Feminine scent that doesn't have Balsam of Peru as an ingredient?

Inverted

New member
Sep 5, 2022
As the title says. My wife has an allergy to Balsam of Peru which is used in fragrances quite a bit. It's so hard to find ingredients in the actual fragrance of perfumes so I am having trouble.
 

freewheelingvagabond

Basenotes Institution
Jun 10, 2012
Givenchy Amarige

3274878122561_P812256_AMARIGE_EDT_SPRAY_100ML_a_0.png
 

foxbins

Somebody made me a mod?
Moderator
Basenotes Plus
Sep 5, 2013
As far as I can tell, Chanel No. 19 edp doesn't:

List of Ingredients​


ALCOHOL | AQUA (WATER) | PARFUM (FRAGRANCE) | BENZYL ALCOHOL | BENZYL BENZOATE | BENZYL SALICYLATE | CINNAMYL ALCOHOL | CITRAL | CITRONELLOL | COUMARIN | EUGENOL | FARNESOL | GERANIOL | HEXYL CINNAMAL | HYDROXYCITRONELLAL | ISOEUGENOL | LIMONENE | LINALOOL | ALPHA-ISOMETHYL IONONE | EVERNIA PRUNASTRI (OAK MOSS) EXTRACT | CI 19140 (YELLOW 5) | CI 14700 (RED 4) | CI 42090 (BLUE 1)

I think balsams are mostly used in what used to be called "Oriental" fragrances. If you stick with greens, fruits, leathers, or gourmands your odds might be better.
 

Inverted

New member
Sep 5, 2022
Problem is, it is used as a vanilla scent so it’s probably in the fragrance but isn’t listed individually. That's the problem I am coming across with fragrances is that the individual components of the scent aren’t listed.
 

Inverted

New member
Sep 5, 2022
Several perfume company sites contain an ingredient list with each fragrance. I was just looking on the Diptyque site, which does, and have seen them on other sites. If you check the sites of some houses your wife likes it might be one if them...

Problem is, Balsam of Peru is usually within the "fragrance" portion of the ingredient list.
 

FiveoaksBouquet

Known to SAs
Basenotes Plus
Jul 16, 2004
Problem is, Balsam of Peru is usually within the "fragrance" portion of the ingredient list.

That complicates it. Well, another way that might be possible with some reputable companies could be to make up a form letter for yourself explaining the need to know of the presence of Balsam of Peru due to allergies and explain that your wife loves the perfume and needs to know if (name of perfume she would like to wear) contains Balsam of Peru. Also included could be a request for names of other of their fragrances that do not contain it, for possible future purchases. Don’t know if this would get results but for serious perfumistas it’s worth a try.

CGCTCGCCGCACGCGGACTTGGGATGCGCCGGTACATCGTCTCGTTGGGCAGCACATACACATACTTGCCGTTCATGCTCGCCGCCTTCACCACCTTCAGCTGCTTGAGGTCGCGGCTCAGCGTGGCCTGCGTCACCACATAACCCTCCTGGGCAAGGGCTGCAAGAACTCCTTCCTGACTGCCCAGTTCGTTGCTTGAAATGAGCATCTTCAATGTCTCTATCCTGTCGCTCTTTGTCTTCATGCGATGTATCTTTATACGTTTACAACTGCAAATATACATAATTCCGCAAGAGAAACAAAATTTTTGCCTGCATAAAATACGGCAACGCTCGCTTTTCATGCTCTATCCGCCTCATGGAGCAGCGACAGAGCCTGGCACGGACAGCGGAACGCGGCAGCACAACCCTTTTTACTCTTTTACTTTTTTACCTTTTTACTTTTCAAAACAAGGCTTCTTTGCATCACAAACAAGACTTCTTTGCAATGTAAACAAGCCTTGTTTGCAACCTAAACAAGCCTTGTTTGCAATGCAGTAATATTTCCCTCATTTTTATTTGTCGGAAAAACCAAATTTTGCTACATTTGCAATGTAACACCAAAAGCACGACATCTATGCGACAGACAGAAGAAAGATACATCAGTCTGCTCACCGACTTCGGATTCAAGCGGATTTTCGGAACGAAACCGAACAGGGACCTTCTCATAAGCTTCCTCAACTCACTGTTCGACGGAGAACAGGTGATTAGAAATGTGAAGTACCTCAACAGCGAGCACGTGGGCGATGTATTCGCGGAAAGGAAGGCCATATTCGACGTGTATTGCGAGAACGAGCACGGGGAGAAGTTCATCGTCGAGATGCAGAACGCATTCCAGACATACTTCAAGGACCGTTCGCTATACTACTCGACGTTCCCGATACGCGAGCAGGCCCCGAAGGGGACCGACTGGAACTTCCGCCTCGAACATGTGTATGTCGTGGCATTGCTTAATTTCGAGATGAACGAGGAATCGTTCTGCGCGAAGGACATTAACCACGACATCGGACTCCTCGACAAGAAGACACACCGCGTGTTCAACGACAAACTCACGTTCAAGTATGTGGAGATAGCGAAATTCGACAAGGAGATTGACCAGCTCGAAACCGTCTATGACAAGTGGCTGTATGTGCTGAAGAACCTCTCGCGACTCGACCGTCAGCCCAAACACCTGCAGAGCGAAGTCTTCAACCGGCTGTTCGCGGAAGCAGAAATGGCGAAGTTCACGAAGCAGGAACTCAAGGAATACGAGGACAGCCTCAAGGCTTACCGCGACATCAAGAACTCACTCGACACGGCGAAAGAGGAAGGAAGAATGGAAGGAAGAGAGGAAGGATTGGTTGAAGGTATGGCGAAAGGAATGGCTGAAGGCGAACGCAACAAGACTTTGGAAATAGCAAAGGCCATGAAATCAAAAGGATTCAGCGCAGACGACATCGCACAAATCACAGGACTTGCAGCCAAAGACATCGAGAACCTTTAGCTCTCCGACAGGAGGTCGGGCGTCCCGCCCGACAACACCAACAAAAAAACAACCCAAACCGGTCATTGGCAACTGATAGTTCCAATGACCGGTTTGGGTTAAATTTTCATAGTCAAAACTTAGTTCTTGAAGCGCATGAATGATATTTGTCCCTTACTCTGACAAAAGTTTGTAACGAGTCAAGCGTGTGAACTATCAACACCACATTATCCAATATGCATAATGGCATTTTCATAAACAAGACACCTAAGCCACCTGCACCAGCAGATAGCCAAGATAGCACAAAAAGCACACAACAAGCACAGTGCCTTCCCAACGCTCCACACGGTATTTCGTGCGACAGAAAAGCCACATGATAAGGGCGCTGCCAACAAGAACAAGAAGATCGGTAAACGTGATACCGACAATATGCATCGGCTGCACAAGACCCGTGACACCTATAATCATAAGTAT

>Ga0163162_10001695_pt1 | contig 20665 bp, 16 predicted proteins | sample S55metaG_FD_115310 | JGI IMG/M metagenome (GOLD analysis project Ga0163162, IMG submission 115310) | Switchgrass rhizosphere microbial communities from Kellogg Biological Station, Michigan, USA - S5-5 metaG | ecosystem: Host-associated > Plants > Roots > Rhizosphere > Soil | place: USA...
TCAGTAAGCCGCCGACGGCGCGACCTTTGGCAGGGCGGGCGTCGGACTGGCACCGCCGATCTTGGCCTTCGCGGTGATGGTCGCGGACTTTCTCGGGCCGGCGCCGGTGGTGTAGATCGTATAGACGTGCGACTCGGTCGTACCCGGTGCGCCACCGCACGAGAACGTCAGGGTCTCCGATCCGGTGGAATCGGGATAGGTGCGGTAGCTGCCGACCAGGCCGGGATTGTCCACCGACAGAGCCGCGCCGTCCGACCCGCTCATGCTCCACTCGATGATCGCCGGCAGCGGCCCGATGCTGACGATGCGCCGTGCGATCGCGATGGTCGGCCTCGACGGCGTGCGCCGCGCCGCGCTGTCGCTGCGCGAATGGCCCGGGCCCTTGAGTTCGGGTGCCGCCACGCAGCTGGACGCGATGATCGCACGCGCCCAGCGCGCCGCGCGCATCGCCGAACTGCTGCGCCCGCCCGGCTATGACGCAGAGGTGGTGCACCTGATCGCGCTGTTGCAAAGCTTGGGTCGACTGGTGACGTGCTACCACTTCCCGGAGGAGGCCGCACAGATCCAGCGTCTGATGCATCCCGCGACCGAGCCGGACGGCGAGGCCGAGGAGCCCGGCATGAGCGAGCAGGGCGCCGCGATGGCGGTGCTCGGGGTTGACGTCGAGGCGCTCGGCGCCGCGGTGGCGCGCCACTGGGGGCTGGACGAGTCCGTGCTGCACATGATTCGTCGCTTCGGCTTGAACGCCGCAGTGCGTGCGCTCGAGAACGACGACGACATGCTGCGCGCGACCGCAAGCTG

Some companies might require a letter from a doctor to give this information. How cooperative is your doctor? Good luck in finding a solution!on!
 

ambergeese

Basenotes Member
Sep 7, 2022
Well, another way that might be possible with some reputable companies could be to make up a form letter for yourself explaining the need to know of the presence of Balsam of Peru due to allergies and explain that your wife loves the perfume and needs to know if (name of perfume she would like to wear) contains Balsam of Peru. Also included could be a request for names of other of their fragrances that do not contain it, for possible future purchases.
Seconding this; great idea and some should be happy to help.

The allergy aside, do you know anything about what sorts of scents your wife likes?

I have a good nose for Balsam of Peru and pick it up all the time in compositions where it isn't listed in the note pyramid or ingredients. Avoid any fragrance in the general families of gourmand, warm spicy, vanillic, resinous, smoky, incense-y, or very sweet until you know for sure via a method like contacting the manufacturer to ask.

If she likes any of these sorts of smells, I'd explore options in the world of fresh, fruity, floral, green, woody, aldehydic, vegetal, or even animalic scents. It's easier to work backwards from a list of options you've found online that you know she thinks are appealing than to cast around aimlessly through the entire world of perfume.

I'd start by getting an idea of what she likes in those areas, then finding a list of worthy candidates that look good, then contacting the companies for all those scents, then ordering samples from whoever responds to confirm there's no Balsam of Peru. That system should ideally give you at least a few good options to choose from before your wife settles on one she really likes.
 

grayspoole

Basenotes Plus
Basenotes Plus
Feb 4, 2014
You might consider perfumes from independent, artisanal houses who are usually more transparent about their ingredients and would also probably respond to an inquiry.

Take a look at Sonoma Scent Studios (one of my favorite indies). The ingredient lists appear to be complete (no “Fragrance” or “Parfum”). Here’s the description for Nostalgie for example, a gorgeous vintage inspired floral:

 

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